NEW REPUBLIC Points And Sputters At And Roy Beck, But Makes No Attempt To Refute Us
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The New Republic's review of All-American Nativism, by Daniel Denvir [Tweet him | Email him] ("A searing critique of the big big business nativists dictating our immigration policy—and the moderate Democrats that put them in power") includes attacks on Peter Brimelow, whose seminal 1995 book Alien Nation received a review in the Atlantic, and Roy Beck, who wrote The Ordeal Of Immigration In Wausau, which also appeared in the Atlantic in April 1994.

A theme of Daniel Denvir’s book All-American Nativism is the role that liberal political journals have played in giving cover to deeply reactionary ideas. In the 1990s, The Atlantic published a long and sympathetic review of the book Alien Nation by Peter Brimelow. While he was not yet the far-right webmaster he would become—his site VDARE today tags articles with the label “Immigrant Mass Murder”—Brimelow argued in his book that white Americans have a “legitimate interest in their country’s racial balance” and that the balance should be tilted back to a whiter era. Statements like that made the reviewer uncomfortable, but he ultimately praised the book as “powerful” and “painfully honest.”

Another article published around the same time in the same magazine was a report from former journalist Roy Beck on a small Wisconsin town struggling to resettle Hmong refugees. While soberly reported, the story was darkly framed as “a possible American future” if immigration laws remained the same, where pregnancies in junior high among new arrivals were common and the small town’s new inscrutable foreign neighbors were said to act as a drain on the public treasury.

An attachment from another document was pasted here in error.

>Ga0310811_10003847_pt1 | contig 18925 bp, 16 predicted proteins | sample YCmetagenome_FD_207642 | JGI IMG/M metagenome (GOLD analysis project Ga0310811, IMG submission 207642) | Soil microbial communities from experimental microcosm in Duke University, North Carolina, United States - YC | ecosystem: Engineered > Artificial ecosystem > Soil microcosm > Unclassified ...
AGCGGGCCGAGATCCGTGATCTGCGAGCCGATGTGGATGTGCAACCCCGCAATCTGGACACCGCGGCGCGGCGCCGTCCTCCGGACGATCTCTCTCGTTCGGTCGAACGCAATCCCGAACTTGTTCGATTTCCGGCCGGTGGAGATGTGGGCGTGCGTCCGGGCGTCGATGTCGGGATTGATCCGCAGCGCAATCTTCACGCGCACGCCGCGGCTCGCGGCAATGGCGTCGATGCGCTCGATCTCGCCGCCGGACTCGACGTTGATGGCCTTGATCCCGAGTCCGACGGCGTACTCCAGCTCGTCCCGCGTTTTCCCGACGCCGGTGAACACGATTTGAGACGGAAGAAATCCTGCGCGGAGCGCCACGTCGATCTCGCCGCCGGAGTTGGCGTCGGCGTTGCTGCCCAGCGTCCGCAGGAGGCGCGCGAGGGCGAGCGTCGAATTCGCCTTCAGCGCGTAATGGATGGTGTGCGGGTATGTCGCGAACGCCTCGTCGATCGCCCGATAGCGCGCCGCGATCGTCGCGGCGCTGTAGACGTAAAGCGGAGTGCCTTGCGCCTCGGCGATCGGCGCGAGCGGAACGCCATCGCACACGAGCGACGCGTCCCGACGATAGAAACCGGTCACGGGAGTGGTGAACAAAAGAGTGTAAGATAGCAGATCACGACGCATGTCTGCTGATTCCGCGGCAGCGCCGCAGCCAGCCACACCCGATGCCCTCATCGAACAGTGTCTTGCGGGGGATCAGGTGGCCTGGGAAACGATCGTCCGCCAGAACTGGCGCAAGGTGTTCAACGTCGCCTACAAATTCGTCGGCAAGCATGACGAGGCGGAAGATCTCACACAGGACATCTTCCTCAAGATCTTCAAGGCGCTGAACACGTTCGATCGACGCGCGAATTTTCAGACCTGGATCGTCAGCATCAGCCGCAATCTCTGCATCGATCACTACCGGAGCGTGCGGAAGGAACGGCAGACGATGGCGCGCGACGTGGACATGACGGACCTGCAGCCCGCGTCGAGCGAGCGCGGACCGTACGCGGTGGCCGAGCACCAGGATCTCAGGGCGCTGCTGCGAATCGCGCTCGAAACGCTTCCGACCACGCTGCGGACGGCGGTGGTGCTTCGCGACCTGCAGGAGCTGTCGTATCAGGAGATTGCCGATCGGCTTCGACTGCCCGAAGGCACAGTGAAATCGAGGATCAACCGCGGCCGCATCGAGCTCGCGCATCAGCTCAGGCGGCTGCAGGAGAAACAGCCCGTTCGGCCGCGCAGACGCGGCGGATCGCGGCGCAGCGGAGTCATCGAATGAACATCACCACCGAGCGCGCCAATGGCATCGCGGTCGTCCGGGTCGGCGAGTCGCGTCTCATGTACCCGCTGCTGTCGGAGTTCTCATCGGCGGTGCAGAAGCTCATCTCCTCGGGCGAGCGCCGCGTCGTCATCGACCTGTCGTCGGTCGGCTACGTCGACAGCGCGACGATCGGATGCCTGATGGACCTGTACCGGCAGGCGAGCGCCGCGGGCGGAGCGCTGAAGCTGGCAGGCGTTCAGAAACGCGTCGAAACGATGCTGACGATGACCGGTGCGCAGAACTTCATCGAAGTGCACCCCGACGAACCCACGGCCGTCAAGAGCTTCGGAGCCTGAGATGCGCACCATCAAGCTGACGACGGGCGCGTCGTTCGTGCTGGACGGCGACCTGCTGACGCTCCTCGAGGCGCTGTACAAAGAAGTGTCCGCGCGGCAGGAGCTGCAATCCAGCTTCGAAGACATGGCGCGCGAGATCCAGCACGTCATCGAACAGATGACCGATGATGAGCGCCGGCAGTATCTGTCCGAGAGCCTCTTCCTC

How Democrats Let the Right Win on Immigration A new book traces the ways liberals have enabled nativism and xenophobia for decades, by Alex Amend, April 28, 2020

The reason we call this a point-and-sputter attack is that author Amend [Tweet him] makes no attempt to show that Hmong immigration wasn't bad for Wausau, that Hmong don't have lots and lots of teenage pregnancies, and that they weren't a drag on the public treasury.

They're also, of course, rapists, murderers, kidnappers, and gang members—and have committed several of the crimes we tag  "Immigrant Mass Murder".

As for the "drain on the public treasury", page immigration enthusiast Sanford Ungar, whose 1995 book Fresh Blood: The New American Immigrants, was reviewed in the pre-purge National Review in 1996, where Brimelow wrote

...Mr. Ungar does find Hmong who tell him flatly that they have congregated in Minnesota because of its generous welfare benefits, timing both marriage and divorce to exploit the rules. Several of the successful immigrants he cites are themselves employed by welfare agencies, sometimes specifically to deal with problems caused by their immigrant countrymen. Ungar's admiring account of how home-grown American social activists fought to facilitate the settling of Cambodian refugees in Revere, Massachusetts, is a litany of tax moneys extorted and spent, ending with his editorial complaint that "tax-limiting voter initiatives passed in the 1980s restrict the city council's ability to raise new funds to pay for the necessary programs." The result, Mr. Ungar reports without a qualm, is a filthy slum, racial violence, and warring Asian gangs.

So to recap, everything that Peter Brimelow wrote in Alien Nation and Roy Beck published in the Atlantic is true. Everything we say about Immigrant Mass Murder (and the general awfulness of Hmong immigration) is true.

But Denvir and the New Republic either don't know that, or think it's wrong that we're allowed to say it. They certainly have made no attempt to refute it.

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